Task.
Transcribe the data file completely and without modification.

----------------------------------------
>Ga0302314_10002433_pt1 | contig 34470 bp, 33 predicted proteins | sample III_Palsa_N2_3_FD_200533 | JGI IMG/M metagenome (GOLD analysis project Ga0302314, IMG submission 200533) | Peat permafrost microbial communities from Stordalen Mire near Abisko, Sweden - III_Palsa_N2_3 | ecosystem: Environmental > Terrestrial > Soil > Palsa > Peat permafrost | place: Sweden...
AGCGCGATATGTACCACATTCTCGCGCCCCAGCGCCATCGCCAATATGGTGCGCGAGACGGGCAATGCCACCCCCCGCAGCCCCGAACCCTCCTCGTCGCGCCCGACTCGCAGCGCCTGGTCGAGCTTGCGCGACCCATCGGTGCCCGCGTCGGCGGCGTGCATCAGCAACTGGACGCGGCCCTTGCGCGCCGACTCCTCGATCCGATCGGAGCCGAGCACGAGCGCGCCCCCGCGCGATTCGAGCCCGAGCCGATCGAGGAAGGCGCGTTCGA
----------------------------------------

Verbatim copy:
>Ga0302314_10002433_pt1 | contig 34470 bp, 33 predicted proteins | sample III_Palsa_N2_3_FD_200533 | JGI IMG/M metagenome (GOLD analysis project Ga0302314, IMG submission 200533) | Peat permafrost microbial communities from Stordalen Mire near Abisko, Sweden - III_Palsa_N2_3 | ecosystem: Environmental > Terrestrial > Soil > Palsa > Peat permafrost | place: Sweden...
AGCGCGATATGTACCACATTCTCGCGCCCCAGCGCCATCGCCAATATGGTGCGCGAGACGGGCAATGCCACCCCCCGCAGCCCCGAACCCTCCTCGTCGCGCCCGACTCGCAGCGCCTGGTCGAGCTTGCGCGACCCATCGGTGCCCGCGTCGGCGGCGTGCATCAGCAACTGGACGCGGCCCTTGCGCGCCGACTCCTCGATCCGATCGGAGCCGAGCACGAGCGCGCCCCCGCGCGATTCGAGCCCGAGCCGATCGAGGAAGGCGCGTTCGA